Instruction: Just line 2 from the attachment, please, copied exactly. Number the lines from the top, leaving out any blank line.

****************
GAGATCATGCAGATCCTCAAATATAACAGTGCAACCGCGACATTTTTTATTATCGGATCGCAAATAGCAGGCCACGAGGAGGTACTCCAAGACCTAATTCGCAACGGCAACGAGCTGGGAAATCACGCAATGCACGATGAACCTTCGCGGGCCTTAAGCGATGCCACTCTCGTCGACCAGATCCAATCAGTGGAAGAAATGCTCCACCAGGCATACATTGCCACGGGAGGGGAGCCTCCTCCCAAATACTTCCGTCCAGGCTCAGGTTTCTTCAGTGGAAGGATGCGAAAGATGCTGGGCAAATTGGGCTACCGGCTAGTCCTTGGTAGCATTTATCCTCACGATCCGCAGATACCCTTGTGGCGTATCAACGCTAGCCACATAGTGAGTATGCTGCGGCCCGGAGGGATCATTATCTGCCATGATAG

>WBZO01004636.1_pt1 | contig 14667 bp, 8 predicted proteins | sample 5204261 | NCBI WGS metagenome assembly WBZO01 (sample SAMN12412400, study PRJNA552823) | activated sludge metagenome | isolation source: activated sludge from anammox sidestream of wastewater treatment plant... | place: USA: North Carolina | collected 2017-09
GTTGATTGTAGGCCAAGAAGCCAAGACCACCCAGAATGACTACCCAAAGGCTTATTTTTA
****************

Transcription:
>WBZO01004636.1_pt1 | contig 14667 bp, 8 predicted proteins | sample 5204261 | NCBI WGS metagenome assembly WBZO01 (sample SAMN12412400, study PRJNA552823) | activated sludge metagenome | isolation source: activated sludge from anammox sidestream of wastewater treatment plant... | place: USA: North Carolina | collected 2017-09